Babs Siperstein leaves pioneering legacy

Transgender rights advocate lived to see law implemented in her name

Babs Siperstein, a Jersey City native, was on hand at the announcement that health benefits would be provided for Jersey City's transgender city employees.
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Babs Siperstein, a Jersey City native, was on hand at the announcement that health benefits would be provided for Jersey City's transgender city employees.

Within a day of New Jersey enacting a law that allows residents of New Jersey and those born in the Garden State to choose a gender-neutral option on their birth certificates, transgender activist and icon Barbra “Babs” Siperstein passed away.

The law, which went into effect on Feb. 1 and was named in her honor, includes three birth certificate gender options: “female, male, or undesignated/nonbinary.”

“With the passing of Babs Siperstein, New Jersey lost one of the great leaders for the LGBTQ community and all communities,” said Jersey City Mayor Steven Fulop, who worked with Siperstein to help enact healthcare for transgender Jersey City employees two years ago.

“I was lucky to have worked w with her,” Fulop said, noting that city hall will fly the flag at half staff along with the Transgender Pride Flag.

“Babs was a towering figure in the LGBTQ community who worked tirelessly to advance the rights of transgender people over the last two decades.” — Christian Fuscarino

Paving the way

Siperstein was the first transgender person to become a member of the Democratic National Committee, where she served until 2017.

She became one of the leading spokespersons in the state for transgender rights. There are more than 30,000 transgender people living in New Jersey, according to a 2016 report by the Williams Institute at the University of California, Los Angeles School of Law.

Siperstein, a Jersey City native, passed away at the age of 76 on Feb. 3 at RWJBarnabas Health in New Brunswick. She was surrounded by family, friends, and her loving partner and companion Dorothy.

“Babs was a towering figure in the LGBTQ community who worked tirelessly to advance the rights of transgender people over the last two decades.” said Garden State Equality Executive Director Christian Fuscarino. “She was an architect of our movement, pioneering critical civil rights legislation here in New Jersey and, as the first openly transgender member of the Democratic National Committee, throughout our nation.”

In good company

Fuscarino compared Siperstein to some of the most prominent LGBTQ leaders, including Harvey Milk, Sylvia Rivera, and Bayard Rustin.

“With the Babs Siperstein Law now in effect, transgender New Jerseyans who update their birth certificates will be reminded of Babs and her courage,” Fuscarino said. “Babs’s work has touched countless lives and will continue to do so, and we will ensure her legacy is remembered for generations to come.”

The birth certificate law was only one of more than 200 LGBTQ civil rights laws and policies promoted by Garden State Equality and supported by Siperstein.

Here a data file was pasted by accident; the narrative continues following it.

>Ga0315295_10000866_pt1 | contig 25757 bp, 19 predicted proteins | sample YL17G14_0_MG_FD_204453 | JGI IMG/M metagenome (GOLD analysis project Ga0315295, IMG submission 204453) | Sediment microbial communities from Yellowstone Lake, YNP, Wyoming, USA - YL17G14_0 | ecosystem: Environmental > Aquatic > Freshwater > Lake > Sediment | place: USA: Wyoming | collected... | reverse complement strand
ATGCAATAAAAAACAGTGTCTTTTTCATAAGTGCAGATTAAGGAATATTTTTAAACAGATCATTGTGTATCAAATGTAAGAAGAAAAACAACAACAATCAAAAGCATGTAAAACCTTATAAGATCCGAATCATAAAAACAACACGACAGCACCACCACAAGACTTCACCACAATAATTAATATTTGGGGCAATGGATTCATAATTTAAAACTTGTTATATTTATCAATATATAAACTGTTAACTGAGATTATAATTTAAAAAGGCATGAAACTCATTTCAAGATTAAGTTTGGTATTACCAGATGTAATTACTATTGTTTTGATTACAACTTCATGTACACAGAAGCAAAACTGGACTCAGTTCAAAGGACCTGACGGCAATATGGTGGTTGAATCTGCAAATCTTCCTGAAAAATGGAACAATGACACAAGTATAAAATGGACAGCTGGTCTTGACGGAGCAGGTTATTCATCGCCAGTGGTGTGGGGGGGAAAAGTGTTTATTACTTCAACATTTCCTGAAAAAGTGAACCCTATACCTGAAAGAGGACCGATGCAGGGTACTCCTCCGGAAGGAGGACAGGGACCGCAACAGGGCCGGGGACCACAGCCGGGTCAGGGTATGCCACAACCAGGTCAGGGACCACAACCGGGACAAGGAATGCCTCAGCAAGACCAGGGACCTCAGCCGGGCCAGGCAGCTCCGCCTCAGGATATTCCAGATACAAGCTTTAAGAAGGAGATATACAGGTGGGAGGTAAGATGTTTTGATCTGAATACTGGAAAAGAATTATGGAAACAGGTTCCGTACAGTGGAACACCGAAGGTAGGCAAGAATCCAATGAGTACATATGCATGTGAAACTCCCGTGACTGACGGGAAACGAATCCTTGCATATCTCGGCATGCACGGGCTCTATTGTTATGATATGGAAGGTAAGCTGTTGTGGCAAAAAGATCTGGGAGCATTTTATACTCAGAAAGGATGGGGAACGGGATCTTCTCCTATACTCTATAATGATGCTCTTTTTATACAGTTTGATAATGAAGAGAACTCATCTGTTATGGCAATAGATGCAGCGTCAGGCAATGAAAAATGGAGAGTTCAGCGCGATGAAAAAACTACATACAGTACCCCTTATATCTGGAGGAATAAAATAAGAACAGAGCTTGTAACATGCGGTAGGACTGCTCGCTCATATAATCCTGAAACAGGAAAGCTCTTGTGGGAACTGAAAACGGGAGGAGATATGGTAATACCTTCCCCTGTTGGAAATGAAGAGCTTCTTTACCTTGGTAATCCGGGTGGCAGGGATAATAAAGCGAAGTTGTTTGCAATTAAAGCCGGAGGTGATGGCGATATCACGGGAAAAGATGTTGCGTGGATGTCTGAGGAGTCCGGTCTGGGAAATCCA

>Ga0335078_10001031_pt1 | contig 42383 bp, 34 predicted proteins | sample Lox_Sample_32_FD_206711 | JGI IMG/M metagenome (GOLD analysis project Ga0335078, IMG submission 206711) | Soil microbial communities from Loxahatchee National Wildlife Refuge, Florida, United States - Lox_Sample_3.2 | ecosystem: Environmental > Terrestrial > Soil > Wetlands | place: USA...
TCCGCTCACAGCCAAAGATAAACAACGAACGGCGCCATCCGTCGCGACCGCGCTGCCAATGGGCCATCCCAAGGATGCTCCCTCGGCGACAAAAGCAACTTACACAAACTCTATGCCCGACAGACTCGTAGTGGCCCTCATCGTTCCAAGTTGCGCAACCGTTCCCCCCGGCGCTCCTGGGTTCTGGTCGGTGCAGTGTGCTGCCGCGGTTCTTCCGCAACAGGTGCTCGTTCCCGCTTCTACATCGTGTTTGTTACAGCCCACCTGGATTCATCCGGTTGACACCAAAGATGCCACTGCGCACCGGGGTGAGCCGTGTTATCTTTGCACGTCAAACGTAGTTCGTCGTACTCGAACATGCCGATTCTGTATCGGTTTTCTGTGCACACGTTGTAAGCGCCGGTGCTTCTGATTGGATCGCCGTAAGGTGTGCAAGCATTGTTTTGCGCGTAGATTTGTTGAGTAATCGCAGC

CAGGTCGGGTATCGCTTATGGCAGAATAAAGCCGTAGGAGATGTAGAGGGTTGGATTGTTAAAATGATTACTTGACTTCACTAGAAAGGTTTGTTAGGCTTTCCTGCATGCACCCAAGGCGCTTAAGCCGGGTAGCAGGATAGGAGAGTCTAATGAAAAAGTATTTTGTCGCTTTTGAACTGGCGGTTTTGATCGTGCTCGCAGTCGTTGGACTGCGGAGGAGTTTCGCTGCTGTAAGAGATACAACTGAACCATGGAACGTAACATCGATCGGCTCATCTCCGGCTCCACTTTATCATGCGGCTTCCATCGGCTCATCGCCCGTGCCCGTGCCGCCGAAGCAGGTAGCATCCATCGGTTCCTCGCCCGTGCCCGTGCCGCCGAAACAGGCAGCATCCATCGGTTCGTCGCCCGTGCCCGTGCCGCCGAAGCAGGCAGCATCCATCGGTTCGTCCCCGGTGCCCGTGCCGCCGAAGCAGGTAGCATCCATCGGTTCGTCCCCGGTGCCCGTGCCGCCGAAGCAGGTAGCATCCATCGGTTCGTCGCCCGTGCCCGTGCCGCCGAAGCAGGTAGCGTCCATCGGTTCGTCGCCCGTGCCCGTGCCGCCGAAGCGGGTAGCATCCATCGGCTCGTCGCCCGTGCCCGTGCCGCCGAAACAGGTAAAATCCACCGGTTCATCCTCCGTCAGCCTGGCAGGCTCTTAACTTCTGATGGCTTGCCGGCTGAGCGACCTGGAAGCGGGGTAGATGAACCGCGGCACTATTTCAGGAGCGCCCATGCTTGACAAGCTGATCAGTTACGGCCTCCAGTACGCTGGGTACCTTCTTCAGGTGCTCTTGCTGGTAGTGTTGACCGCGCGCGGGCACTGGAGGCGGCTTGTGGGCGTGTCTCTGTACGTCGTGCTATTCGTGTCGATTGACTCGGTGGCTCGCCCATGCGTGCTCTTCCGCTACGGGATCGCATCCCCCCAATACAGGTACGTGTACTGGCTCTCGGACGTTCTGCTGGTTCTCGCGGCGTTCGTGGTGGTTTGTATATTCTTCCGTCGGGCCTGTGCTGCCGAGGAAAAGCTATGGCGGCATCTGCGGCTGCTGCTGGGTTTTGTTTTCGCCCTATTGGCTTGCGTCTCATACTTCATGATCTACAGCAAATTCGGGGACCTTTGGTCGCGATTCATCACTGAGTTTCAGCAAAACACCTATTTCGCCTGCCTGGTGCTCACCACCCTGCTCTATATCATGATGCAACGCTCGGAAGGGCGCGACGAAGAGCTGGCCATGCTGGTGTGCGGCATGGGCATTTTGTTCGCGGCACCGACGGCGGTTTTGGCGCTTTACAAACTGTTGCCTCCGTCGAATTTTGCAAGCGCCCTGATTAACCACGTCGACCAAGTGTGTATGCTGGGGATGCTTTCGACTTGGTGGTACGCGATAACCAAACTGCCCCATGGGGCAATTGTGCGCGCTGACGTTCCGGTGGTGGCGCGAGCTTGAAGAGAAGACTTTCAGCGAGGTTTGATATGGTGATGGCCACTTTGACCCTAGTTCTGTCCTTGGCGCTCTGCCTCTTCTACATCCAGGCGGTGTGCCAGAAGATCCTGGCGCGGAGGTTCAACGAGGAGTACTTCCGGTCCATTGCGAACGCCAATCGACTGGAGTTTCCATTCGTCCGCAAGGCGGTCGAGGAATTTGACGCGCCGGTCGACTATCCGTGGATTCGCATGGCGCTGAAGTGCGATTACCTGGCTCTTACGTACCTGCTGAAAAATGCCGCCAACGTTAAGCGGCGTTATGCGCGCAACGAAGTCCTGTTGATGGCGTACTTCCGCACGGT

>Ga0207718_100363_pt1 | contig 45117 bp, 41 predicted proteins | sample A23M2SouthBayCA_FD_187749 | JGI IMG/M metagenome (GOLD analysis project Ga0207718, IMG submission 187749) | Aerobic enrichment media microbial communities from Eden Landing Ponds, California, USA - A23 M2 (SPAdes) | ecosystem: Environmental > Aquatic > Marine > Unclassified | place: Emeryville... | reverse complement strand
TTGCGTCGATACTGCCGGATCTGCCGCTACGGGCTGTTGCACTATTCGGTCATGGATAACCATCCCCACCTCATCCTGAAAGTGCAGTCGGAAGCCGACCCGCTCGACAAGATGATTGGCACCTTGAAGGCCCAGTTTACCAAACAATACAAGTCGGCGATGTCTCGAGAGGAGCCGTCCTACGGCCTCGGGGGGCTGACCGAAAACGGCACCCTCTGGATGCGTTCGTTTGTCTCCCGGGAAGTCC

“This is a tremendous loss for our community, and she will be sorely missed,” said Tom Prol, a longtime board member of Garden State Equality. “Since the nascent days of Garden State Equality, Babs pushed us all to embrace an unmitigated pro-equality campaign that left no member of our community behind. Babs was truly unmatched and taught us all to never back down.”

Siperstein’s passing comes just two days after the Babs Siperstein Law—New Jersey’s historic birth certificate law bearing her name—went into effect. The law streamlines the process for New Jerseyans to change the gender marker on their birth certificates, removing the outdated, burdensome, and invasive “proof of surgery” requirement; adding a third gender option (“X” for non-binary/undesignated); and removing the provider certification (e.g. – letter from a therapist) and replacing it with Self Attestation.

In 2009, Siperstein was appointed to the Democratic National Committee by then-chairman Tim Kaine. She was appointed to the Democratic National Committee’s Executive Committee in 2011, where she served until October 2017.

Advocate extraordinaire

After coming out as transgender in 2000, Siperstein was a longtime activist for LGBTQ equality in New Jersey. She served as an original board member for Garden State Equality. Over the course of her advocacy in New Jersey, Siperstein helped advocate for marriage equality and transgender inclusive nondiscrimination protections.

Siperstein was a U.S. Army veteran, small business owner, and parent of three.

“Barbra ‘Babs’ Casbar Siperstein leaves behind an inspiring legacy of activism, and she will be remembered as a true trailblazer who changed our state for the better,” said Lizette Delgado-Polanco, vice chair of the New Jersey Democratic State Committee (NJDSC). “I’m proud of the role Babs played not just as an advocate on the issues she fought so hard on, but in our party as a Deputy Vice Chair of the New Jersey Democratic State Committee. Babs will be deeply missed but her legacy as a change maker will live on forever.”

“Anyone who believes in equality and progress in New Jersey owes a great debt of gratitude to Babs Siperstein, who spent her life advocating for these important values,” said NJDSC Chair John Currie. “We must honor her legacy and her work by continuing to move the conversation on equality forward and ensure that every New Jersey resident has the opportunities and rights they deserve.”

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